Mend the Fed
From the June 7, 2010, issue of NR.


Josh Barro

Last month, delegates to Maine’s state Republican convention junked the party’s proposed platform in favor of one promoted by tea-party activists. While a majority of its planks are unremarkable conservative proposals, the platform garnered some national attention for its more extreme elements, particularly a flat assertion that global warming is a myth and that its proponents should be investigated for illegal collusion.

But one troubling component of the platform that has mostly escaped notice is its position on the Federal Reserve. The platform supports an audit of the Fed, a mostly uncontroversial proposition that recently passed the Senate 96–0, “as the first step in Ending the Fed.” It is now the official position of the Maine Republican party that the United States should abolish its central bank.

There are real concerns about the Fed’s actions in the last two years, including a move into financial-asset markets far larger and more opaque than the one the Treasury Department has undertaken through TARP. The Fed has loaned out more than $2 trillion, and we don’t know to whom or on what terms. This is why the Fed should be audited and, if necessary, subjected to new restrictions on its activities. It does not follow, however, that we can do without a central bank or that we should return to the gold standard. Indeed, these moves would expose the United States to sharper business cycles and more frequent banking panics — all to solve an inflation problem that doesn’t exist.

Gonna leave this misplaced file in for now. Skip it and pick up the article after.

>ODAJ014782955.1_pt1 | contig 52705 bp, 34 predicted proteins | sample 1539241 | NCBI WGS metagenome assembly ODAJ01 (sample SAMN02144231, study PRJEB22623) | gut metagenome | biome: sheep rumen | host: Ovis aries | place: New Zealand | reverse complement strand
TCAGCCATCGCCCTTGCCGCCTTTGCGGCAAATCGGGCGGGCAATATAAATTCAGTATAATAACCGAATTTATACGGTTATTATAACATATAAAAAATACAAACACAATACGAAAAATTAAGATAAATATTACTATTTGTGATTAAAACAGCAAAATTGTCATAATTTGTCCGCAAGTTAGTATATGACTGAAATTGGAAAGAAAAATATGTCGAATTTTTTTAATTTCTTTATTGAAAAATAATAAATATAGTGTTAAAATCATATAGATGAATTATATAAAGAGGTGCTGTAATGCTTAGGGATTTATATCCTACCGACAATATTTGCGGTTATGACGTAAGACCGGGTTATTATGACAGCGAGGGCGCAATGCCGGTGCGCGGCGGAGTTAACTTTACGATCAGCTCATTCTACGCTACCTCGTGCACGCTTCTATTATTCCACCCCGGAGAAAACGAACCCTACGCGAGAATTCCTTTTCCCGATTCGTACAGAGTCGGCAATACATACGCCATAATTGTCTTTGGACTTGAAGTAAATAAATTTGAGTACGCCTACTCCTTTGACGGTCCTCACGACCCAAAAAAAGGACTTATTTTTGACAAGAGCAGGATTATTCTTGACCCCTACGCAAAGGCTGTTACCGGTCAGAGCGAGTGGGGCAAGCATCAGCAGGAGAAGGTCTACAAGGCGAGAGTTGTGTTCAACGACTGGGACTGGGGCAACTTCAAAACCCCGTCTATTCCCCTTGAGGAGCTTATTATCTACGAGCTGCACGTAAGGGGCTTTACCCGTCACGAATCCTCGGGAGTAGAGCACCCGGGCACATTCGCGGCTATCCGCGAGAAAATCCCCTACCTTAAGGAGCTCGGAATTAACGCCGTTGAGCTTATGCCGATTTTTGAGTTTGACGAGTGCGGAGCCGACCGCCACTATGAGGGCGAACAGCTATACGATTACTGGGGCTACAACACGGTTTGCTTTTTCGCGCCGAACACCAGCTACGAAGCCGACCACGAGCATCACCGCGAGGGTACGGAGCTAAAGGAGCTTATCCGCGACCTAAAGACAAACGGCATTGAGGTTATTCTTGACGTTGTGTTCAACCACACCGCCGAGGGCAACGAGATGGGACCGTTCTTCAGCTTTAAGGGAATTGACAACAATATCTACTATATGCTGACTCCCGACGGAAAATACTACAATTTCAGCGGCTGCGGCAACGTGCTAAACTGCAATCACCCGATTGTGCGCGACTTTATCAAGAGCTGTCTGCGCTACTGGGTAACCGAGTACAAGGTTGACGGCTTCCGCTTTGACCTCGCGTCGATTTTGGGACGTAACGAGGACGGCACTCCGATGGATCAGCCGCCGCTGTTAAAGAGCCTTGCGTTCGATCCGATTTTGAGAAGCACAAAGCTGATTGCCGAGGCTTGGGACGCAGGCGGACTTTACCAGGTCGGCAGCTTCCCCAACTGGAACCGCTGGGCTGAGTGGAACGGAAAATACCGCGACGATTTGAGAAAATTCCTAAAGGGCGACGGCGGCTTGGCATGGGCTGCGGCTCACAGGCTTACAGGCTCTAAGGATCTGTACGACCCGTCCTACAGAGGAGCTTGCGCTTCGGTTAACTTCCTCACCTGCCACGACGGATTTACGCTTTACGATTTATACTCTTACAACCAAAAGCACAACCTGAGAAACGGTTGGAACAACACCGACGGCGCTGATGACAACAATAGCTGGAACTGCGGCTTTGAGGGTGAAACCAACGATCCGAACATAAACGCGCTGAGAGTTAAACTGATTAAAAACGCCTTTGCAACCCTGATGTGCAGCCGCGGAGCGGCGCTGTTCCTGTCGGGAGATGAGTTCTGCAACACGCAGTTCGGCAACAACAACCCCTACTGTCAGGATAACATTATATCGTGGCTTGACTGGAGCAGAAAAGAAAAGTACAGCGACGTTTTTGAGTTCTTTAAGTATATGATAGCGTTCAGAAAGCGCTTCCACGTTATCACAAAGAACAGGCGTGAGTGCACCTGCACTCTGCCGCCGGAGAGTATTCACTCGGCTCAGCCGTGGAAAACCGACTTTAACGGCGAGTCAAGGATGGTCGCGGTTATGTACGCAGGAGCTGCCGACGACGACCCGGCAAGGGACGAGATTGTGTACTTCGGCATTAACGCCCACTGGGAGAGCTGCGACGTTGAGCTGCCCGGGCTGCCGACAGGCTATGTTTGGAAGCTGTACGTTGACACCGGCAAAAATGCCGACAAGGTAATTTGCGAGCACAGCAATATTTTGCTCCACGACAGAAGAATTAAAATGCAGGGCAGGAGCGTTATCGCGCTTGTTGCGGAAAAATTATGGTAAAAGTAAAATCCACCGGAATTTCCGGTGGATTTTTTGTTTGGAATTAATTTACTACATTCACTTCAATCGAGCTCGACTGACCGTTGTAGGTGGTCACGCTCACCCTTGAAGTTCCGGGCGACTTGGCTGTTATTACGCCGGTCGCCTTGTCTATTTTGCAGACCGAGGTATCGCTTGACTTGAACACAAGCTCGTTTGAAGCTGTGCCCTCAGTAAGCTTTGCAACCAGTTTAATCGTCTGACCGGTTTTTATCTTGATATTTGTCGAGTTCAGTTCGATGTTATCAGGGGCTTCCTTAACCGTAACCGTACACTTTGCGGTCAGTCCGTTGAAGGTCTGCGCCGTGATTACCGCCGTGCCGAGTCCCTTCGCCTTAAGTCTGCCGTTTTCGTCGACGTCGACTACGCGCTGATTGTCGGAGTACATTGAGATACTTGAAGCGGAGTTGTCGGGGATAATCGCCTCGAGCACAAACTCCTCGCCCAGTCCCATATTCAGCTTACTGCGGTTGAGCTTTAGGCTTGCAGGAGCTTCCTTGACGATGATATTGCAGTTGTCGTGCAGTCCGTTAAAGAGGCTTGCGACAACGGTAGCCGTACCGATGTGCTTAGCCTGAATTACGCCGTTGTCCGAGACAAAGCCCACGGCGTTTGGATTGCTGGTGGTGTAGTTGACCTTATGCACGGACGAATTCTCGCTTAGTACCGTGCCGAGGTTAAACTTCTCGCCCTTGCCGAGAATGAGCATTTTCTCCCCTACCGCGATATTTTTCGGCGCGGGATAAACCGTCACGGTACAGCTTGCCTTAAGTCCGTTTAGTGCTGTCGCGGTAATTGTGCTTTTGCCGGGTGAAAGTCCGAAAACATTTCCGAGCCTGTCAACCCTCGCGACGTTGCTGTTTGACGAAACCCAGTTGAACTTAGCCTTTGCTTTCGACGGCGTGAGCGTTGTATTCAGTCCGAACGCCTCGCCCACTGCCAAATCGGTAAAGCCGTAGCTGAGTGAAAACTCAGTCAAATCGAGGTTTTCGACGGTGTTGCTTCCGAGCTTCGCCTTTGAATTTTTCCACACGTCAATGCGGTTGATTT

For the first 130 years of American history, central-banking policy was a flashpoint in political debates. The period featured repeated establishments and disestablishments of central banks, a contest finally resolved with the creation of the Federal Reserve in 1913. In the ensuing 100 years, keeping the Fed has been largely uncontroversial. Since the early 1980s, its low inflation targets and its use of nonmetallic currency have been equally uncontroversial. No significant contingent within either political party has talked seriously about ending central banking for decades.

One outlier is Rep. Ron Paul (R., Texas), who has a bill before Congress to abolish the Fed — co-sponsored by none of his colleagues. How did his fringe position end up on a state Republican party’s platform? Three developments in the last two years have generated new enthusiasm for abolishing the Fed in certain Republican activist circles.



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